Of course, as people have been sheltering at home, there is the necessity for parents and children and perhaps grandparents to shelter together. And for those I’ve spoken to, it’s kind of a mixed bag of emotion. On the one hand, it’s a gift to spend time with family when you might otherwise be on the road commuting to work. You get to sit down with meals. You get to do family projects and just generally share time together.
However, there is also that feeling of, wow, this is a lot of additional effort to manage kids and work responsibilities and what other things may come up. And somewhere in the mix of emotion has been planted the seeds of work-life change where people have been forced to be a bit more transparent about their domestic life and responsibilities inherent in that life. So many of us have kept our professional personas really separate from our personal personas.
But for those of us fortunate enough to work from home, we’ve had to embrace a new kind of blending of the two. And I think the implications of this for the future of work are still really playing out. But I suspect we will see more opportunities for flexible work arrangements to emerge, like, where and how and when work gets done. And I’d love to see the idea of quality over quantity becoming really the true measure of professional success, as opposed to how many meetings one attends and how many hours one works.
[TORI DICKEY] Yes. And that’s a great point. I’m right there with you with regards to how we view productivity or how we view success as a shift. So what do you think about the new normal we keep hearing about? I mean, we’re all facing the unfamiliar routines, keeping more personal distance. What are your thoughts as it pertains to ADP and our culture?
[MARTHA BIRD] Yes. It’s interesting, Tori. I have been giving a lot of thought to this term, new normal. And personally, I feel like the term, emerging realities, is better because I believe it captures the multiple ways people are learning to adapt and evolve. It’s a dynamic term that implies change in movement, whereas I think a new normal feels, to me, a bit static, which is really the way culture works.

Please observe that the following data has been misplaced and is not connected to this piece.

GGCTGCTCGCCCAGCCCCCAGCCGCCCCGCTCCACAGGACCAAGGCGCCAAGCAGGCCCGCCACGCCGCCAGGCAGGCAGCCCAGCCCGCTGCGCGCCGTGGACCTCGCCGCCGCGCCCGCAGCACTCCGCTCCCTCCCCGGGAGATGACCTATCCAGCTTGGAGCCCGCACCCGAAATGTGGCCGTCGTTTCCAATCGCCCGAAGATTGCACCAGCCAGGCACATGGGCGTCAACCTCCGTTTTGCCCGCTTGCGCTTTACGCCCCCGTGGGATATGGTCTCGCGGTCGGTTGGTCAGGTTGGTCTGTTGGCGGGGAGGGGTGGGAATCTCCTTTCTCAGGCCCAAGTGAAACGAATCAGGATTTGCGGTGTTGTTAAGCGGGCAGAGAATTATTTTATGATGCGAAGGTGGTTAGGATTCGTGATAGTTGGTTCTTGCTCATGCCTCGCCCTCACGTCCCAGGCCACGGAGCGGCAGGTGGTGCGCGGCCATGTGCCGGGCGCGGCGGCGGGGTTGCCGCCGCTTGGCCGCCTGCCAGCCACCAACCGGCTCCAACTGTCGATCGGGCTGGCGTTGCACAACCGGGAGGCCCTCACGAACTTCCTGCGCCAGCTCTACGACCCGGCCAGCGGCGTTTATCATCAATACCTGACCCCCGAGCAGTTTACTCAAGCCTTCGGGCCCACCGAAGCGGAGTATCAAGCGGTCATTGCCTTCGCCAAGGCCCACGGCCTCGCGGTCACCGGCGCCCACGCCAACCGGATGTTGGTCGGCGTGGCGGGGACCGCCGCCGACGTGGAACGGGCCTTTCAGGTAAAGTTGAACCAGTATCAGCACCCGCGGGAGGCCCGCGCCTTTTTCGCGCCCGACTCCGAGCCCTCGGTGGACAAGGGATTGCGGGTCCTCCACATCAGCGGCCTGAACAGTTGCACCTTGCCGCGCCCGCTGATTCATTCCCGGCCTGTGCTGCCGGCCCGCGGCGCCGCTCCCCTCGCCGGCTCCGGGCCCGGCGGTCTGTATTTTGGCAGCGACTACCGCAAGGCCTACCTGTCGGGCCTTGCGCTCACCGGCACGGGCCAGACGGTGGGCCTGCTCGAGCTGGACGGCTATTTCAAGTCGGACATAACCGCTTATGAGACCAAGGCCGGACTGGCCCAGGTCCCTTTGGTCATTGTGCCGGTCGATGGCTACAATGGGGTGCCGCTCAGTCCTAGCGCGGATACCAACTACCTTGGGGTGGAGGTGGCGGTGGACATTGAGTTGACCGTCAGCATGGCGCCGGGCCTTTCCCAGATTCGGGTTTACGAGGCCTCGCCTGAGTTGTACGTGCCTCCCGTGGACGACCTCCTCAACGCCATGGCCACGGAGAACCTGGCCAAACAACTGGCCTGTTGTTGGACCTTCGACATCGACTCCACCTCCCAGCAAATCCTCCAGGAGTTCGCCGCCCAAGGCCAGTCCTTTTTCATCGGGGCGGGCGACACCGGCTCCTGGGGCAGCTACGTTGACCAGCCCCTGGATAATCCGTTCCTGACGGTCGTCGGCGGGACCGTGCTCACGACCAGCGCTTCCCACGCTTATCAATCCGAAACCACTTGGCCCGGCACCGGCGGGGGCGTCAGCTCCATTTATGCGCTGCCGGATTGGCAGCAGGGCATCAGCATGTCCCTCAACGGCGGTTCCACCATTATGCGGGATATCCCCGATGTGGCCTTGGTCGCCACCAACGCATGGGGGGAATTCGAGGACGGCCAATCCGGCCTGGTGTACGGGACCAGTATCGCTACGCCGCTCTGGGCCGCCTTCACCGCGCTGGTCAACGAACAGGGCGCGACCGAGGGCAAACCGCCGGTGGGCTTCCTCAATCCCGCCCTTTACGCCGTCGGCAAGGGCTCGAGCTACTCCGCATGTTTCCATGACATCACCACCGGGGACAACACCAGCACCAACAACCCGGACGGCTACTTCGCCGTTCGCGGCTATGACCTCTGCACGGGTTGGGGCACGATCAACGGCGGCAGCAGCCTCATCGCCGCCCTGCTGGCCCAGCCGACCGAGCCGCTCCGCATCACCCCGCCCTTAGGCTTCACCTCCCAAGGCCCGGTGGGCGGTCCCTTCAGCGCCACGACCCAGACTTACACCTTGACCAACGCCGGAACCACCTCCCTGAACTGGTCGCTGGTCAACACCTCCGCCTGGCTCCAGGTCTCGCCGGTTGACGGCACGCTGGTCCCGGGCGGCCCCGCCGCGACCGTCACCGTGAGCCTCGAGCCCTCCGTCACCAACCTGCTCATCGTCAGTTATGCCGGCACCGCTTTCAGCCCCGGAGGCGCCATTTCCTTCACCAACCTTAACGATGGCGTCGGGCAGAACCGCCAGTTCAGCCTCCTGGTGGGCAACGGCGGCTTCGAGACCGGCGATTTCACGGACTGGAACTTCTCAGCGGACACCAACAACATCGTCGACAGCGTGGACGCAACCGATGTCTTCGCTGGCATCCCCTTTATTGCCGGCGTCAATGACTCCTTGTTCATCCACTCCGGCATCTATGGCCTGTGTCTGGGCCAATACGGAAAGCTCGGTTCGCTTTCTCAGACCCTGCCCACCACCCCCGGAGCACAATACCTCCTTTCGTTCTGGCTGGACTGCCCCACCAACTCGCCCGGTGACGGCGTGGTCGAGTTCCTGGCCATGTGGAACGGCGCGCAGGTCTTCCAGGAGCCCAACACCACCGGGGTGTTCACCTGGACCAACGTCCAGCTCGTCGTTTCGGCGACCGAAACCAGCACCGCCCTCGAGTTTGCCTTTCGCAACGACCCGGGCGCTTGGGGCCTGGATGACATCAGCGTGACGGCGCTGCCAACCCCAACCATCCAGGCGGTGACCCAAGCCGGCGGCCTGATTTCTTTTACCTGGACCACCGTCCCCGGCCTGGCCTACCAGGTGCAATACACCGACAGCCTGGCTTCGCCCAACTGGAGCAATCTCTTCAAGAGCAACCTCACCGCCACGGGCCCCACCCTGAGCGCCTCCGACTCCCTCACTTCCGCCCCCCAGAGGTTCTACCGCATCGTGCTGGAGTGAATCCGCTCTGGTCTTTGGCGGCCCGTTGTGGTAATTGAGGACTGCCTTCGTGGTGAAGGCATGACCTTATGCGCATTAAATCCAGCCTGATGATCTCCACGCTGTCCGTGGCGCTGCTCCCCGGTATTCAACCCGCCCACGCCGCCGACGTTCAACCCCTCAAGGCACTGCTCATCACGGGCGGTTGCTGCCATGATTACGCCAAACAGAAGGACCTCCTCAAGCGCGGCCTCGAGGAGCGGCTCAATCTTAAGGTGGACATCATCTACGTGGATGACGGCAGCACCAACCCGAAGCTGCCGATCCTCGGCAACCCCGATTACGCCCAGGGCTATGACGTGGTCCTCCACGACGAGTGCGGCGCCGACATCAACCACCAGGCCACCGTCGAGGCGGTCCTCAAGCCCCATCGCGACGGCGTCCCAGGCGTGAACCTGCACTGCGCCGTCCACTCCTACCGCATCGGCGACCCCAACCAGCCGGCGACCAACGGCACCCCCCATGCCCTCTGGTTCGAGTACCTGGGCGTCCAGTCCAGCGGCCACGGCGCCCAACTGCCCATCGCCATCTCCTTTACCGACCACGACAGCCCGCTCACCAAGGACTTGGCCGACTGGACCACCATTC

For, example, what might be new to one person is the same old thing for another. And similarly, what I might find normal might well seem out of the ordinary for another person. So it’s not really about a one size fits all. If we have learned anything I think over the past several months, it is that people experience life differently depending on many and varied factors like age, ethnicity, income, education, and access. So for me, I like emerging realities.
[TORI DICKEY] Very good. So is the handshake a thing of the past days and now considered taboo?
[MARTHA BIRD] I’m not sure I’d call it a taboo, but then again I’m an anthropologist. So my mind goes to the original meaning of the word which was related to like sort of supernatural forces that had the potential of doing evil. So to avoid taboos, we’re set up to get away from these dangers. So supernatural malevolent forces aside, if nothing else, those who follow I think the CDC and the WHO guidelines won’t be shaking hands anytime too soon.
Of course, two, many cultures don’t shake hands when greeting others. So for instance in Thailand, people put their hands at chest level and bow. And so in other places for religious reasons, some people don’t shake hands. Particularly, men don’t shake hands with women.
And then there’s also the thing about order, the order of shaking. And the pressure of the handshake can vary depending on the age of those gathering with deference to elders. But I think it seems safe to say, however, that for the near-term, handshakes will be avoided by many people. Whether these will become a thing of the past seems unlikely, given the hope that we’ll soon see a vaccine for COVID-19, and also the fact that the process of cultural behavior changes in very lengthy process.
[TORI DICKEY] So do you have any messaging or words of wisdom on how we can support our different generations in ADP through this change?
[MARTHA BIRD] Yeah. I think the main one that comes to my mind is to be kind to yourself. That’s first and foremost. And then understand that most people are experiencing a sense of anchorlessness and uncertainty. So it’s OK to feel vulnerable, and it’s even better to be honest about it.
And listen with intention and respect your teammates. So I think listening is a sign of attention-paying. It’s a form of reciprocity, an affirmation between a listener in a speaker and vice versa. I think it signals a partnership, a collaboration rather than a one-way conversation. So active listening, I think, builds more trusting relationships.
Think back on a time when you felt like you were truly heard. And then think back on a time when you felt ignored. How did you feel about that person? So is that person someone you’d respect as a leader?